China’s ebullient property market is generating plenty of tales of woe: a woman dousing herself in gasoline trying to stop developers from flattening her home; single men rejected by women because they can’t afford to buy; and university graduates forced to live cheek-by-jowl in tiny accommodation.
So no surprise, perhaps, that culprits are increasingly being sought. And critics are pointing their fingers at government officials. In a recent article published in the China Youth Daily, commentator Xie Yuhang cited corruption as the biggest factor in the surge in property prices across the country.
Xie’s article – under the catchy heading “To Solve The Populace’s Housing Problems We Must Root Out Self-Enrichment by The Powerful” – pulls few punches. He says that apartments in government-subsidised housing projects are being snatched up by civil servants or people with connections, when they are supposed to be available for people who can’t afford homes on the open market.
For example, Xinhua reported in April that, of the 2,300 homes in the Century Park government-subsidised development in Xinzhou, Shanxi, 1,600 were distributed to local government workers rather than to low-income households. Many of the civil servants also seem to own other properties too. “Few of the government workers getting the [low-income] homes were that poor,” a local resident laments.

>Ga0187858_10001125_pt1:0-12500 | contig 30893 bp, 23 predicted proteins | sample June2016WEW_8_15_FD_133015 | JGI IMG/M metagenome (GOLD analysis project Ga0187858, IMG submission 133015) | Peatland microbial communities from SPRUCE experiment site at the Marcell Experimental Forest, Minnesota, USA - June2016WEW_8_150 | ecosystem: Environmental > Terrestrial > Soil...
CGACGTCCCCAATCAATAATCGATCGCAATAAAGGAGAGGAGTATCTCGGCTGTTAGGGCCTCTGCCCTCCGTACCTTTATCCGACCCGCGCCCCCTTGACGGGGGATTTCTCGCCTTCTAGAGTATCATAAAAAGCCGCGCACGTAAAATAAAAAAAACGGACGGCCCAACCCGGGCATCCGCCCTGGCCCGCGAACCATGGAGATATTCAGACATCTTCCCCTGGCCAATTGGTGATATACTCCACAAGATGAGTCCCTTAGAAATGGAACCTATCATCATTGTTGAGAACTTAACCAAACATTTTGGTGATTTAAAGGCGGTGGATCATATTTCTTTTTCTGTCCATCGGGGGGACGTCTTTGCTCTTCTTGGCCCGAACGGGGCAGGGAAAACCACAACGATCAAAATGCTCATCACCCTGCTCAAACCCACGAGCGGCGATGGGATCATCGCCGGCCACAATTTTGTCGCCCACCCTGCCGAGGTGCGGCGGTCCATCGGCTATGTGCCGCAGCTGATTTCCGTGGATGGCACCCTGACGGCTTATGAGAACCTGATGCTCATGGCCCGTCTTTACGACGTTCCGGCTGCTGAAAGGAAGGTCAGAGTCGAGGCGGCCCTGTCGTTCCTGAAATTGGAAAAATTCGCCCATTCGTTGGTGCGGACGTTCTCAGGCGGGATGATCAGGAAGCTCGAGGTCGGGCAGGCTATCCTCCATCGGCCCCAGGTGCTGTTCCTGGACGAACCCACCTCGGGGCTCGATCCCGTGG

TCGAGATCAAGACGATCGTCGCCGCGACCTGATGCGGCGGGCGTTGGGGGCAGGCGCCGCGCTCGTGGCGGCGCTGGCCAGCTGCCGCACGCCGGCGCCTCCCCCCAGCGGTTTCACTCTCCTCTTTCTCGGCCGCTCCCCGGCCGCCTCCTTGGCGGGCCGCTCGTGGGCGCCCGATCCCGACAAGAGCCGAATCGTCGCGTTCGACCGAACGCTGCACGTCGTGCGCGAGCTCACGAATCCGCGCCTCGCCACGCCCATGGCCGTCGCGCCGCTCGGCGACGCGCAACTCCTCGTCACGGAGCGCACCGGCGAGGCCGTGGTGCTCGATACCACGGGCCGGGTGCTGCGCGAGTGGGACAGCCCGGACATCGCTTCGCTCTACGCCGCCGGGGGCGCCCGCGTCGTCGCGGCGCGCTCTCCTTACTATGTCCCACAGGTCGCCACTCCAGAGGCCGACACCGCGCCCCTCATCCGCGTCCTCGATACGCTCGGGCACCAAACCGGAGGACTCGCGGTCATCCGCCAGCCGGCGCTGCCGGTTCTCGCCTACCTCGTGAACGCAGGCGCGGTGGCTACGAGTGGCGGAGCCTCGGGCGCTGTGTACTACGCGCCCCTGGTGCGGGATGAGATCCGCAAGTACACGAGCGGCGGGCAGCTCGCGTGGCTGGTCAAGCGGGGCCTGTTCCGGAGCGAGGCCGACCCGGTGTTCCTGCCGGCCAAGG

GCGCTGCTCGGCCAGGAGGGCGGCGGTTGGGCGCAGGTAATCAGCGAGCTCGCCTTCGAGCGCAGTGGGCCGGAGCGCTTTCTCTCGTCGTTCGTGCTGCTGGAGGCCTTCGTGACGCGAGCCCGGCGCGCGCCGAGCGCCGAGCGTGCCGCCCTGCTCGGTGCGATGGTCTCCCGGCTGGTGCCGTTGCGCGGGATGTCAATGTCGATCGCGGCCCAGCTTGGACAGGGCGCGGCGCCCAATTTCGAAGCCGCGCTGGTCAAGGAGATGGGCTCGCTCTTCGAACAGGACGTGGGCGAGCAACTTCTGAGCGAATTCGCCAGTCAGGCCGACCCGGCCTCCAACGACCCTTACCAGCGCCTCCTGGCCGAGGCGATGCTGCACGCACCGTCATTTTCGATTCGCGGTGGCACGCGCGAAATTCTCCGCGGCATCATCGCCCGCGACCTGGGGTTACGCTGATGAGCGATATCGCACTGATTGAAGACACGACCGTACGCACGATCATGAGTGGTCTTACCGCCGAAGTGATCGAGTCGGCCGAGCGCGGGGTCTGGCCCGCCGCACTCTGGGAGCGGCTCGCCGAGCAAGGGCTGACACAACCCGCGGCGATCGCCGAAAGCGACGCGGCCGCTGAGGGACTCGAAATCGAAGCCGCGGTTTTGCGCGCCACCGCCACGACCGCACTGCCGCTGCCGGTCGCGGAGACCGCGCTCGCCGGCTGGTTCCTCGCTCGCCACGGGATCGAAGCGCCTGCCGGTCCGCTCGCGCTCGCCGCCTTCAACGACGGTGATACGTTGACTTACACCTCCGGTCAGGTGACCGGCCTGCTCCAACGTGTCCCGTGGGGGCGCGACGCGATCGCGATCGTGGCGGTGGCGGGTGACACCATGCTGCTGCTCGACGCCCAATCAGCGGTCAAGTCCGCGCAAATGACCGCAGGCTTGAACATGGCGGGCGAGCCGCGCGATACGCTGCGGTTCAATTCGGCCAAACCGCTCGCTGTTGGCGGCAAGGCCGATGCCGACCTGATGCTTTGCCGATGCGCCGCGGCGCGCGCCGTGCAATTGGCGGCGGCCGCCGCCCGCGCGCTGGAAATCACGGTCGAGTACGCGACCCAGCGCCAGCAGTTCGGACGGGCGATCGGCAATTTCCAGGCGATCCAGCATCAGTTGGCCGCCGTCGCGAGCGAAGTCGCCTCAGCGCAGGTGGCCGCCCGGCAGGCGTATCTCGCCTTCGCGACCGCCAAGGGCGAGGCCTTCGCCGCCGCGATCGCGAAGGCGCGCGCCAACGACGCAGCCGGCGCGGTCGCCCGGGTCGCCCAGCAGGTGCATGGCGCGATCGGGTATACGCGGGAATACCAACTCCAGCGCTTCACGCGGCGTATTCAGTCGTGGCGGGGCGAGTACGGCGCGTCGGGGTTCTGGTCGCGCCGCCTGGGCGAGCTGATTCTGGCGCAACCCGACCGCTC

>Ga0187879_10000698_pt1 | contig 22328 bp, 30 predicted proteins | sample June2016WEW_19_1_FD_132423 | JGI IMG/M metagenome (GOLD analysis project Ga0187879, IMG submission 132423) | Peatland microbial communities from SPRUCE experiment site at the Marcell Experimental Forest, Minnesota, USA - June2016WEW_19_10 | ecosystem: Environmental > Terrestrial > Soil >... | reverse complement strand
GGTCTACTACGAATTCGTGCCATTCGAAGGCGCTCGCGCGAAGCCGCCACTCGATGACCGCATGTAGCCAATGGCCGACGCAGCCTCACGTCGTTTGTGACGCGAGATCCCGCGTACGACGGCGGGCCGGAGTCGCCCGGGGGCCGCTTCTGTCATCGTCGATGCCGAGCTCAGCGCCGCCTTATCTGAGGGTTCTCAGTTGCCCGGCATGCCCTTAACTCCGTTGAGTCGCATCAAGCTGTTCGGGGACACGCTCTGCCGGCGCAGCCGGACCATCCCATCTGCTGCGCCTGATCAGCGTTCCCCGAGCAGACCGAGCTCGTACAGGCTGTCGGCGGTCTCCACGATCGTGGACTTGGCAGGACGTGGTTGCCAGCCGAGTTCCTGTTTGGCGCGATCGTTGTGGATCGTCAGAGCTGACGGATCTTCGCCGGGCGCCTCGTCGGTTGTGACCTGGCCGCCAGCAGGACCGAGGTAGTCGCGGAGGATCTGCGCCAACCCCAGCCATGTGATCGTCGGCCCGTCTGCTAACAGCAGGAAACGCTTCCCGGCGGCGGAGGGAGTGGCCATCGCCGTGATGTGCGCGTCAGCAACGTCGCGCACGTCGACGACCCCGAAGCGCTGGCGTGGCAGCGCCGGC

Fanning the flames are reports that a number of the residents living at the development drive home in BMWs and Audis each night.
In fact, many low-income housing projects aren’t being built for the poor. Even though the government has dictated that low-income homes must be smaller than 90 square metre (to keep the cost down for families) the rules tend to be ignored.
For instance, a woman in Beijing recently grabbed headlines when she posted photographs of her two-storey 300-square metre apartment within a low-income project. That is about 3 times the size of the standard unit stipulated, and far beyond the reach of poor households, says China News Net.
All of this, says Xie, points squarely to corruption, and undermines Beijing’s attempts to rein in property prices.
“Affordable housing is built not for the common people who couldn’t afford a place to live. Instead, it is being used to feather the nests of corrupt, powerful officials,” he says.
With another big increase in property prices reported this month, it looks like an issue that will continue to create bad feeling. Sometimes this can spill over. In one incident last week, Ren Zhiqiang, chairman of Huayuan Property, a Beijing-based state-run developer, had a shoe hurled at him during a property summit in Dalian.
Ren managed to dodge the flying footwear (much like an erstwhile American president). But there were shouts of “Bravo!” among the audience in support of the thrower.
The 59 year-old property supremo, nicknamed “Big Mouth Ren” by local media, has earned a reputation for some rather non-egalitarian outbursts, including “I build houses only for the rich” and “People who aren’t able to afford houses should return to their village.”
He was true to form in the aftermath of the incident too, telling reporters that his attacker was “economically inferior to housing slaves” (people who can’t afford downpayments on houses).
In an online survey following news of the shoe-throwing, close to three quarters of the 395,486 respondents at ifeng.com supported the assault. In the same survey, 55% of those who voted said that shoes should also have been thrown at the government officials standing behind Ren.
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